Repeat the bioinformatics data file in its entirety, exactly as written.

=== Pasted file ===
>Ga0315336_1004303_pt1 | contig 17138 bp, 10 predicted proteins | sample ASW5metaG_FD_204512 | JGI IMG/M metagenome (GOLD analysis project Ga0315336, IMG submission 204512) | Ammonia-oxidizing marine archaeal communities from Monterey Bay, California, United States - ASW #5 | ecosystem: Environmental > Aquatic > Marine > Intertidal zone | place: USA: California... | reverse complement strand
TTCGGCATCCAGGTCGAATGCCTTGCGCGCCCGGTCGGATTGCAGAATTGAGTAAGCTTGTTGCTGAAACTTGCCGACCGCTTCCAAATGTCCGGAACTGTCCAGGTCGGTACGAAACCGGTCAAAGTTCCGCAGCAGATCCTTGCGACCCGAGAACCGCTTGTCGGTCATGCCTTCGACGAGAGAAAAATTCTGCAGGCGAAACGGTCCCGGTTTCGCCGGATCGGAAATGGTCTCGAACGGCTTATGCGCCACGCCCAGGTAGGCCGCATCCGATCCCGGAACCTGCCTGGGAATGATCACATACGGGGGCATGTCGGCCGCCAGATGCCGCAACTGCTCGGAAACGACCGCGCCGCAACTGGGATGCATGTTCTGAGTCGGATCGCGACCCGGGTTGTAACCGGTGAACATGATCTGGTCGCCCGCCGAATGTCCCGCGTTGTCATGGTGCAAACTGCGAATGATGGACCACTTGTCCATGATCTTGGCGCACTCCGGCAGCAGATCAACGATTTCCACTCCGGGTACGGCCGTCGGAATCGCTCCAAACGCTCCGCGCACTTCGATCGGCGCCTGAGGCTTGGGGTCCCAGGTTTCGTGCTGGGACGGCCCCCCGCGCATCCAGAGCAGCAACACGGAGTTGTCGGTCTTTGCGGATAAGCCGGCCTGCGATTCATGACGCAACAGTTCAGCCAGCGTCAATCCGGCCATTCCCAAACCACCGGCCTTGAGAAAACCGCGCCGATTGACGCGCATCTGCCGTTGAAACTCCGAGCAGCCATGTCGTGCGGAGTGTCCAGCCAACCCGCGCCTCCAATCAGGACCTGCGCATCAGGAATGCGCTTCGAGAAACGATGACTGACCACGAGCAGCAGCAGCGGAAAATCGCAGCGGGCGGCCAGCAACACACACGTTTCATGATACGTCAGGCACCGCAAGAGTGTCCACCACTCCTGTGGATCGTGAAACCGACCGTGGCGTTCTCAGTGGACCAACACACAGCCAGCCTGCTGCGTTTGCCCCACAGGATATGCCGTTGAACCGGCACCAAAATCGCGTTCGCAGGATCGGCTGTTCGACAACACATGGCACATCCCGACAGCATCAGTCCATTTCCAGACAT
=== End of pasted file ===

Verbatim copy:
>Ga0315336_1004303_pt1 | contig 17138 bp, 10 predicted proteins | sample ASW5metaG_FD_204512 | JGI IMG/M metagenome (GOLD analysis project Ga0315336, IMG submission 204512) | Ammonia-oxidizing marine archaeal communities from Monterey Bay, California, United States - ASW #5 | ecosystem: Environmental > Aquatic > Marine > Intertidal zone | place: USA: California... | reverse complement strand
TTCGGCATCCAGGTCGAATGCCTTGCGCGCCCGGTCGGATTGCAGAATTGAGTAAGCTTGTTGCTGAAACTTGCCGACCGCTTCCAAATGTCCGGAACTGTCCAGGTCGGTACGAAACCGGTCAAAGTTCCGCAGCAGATCCTTGCGACCCGAGAACCGCTTGTCGGTCATGCCTTCGACGAGAGAAAAATTCTGCAGGCGAAACGGTCCCGGTTTCGCCGGATCGGAAATGGTCTCGAACGGCTTATGCGCCACGCCCAGGTAGGCCGCATCCGATCCCGGAACCTGCCTGGGAATGATCACATACGGGGGCATGTCGGCCGCCAGATGCCGCAACTGCTCGGAAACGACCGCGCCGCAACTGGGATGCATGTTCTGAGTCGGATCGCGACCCGGGTTGTAACCGGTGAACATGATCTGGTCGCCCGCCGAATGTCCCGCGTTGTCATGGTGCAAACTGCGAATGATGGACCACTTGTCCATGATCTTGGCGCACTCCGGCAGCAGATCAACGATTTCCACTCCGGGTACGGCCGTCGGAATCGCTCCAAACGCTCCGCGCACTTCGATCGGCGCCTGAGGCTTGGGGTCCCAGGTTTCGTGCTGGGACGGCCCCCCGCGCATCCAGAGCAGCAACACGGAGTTGTCGGTCTTTGCGGATAAGCCGGCCTGCGATTCATGACGCAACAGTTCAGCCAGCGTCAATCCGGCCATTCCCAAACCACCGGCCTTGAGAAAACCGCGCCGATTGACGCGCATCTGCCGTTGAAACTCCGAGCAGCCATGTCGTGCGGAGTGTCCAGCCAACCCGCGCCTCCAATCAGGACCTGCGCATCAGGAATGCGCTTCGAGAAACGATGACTGACCACGAGCAGCAGCAGCGGAAAATCGCAGCGGGCGGCCAGCAACACACACGTTTCATGATACGTCAGGCACCGCAAGAGTGTCCACCACTCCTGTGGATCGTGAAACCGACCGTGGCGTTCTCAGTGGACCAACACACAGCCAGCCTGCTGCGTTTGCCCCACAGGATATGCCGTTGAACCGGCACCAAAATCGCGTTCGCAGGATCGGCTGTTCGACAACACATGGCACATCCCGACAGCATCAGTCCATTTCCAGACAT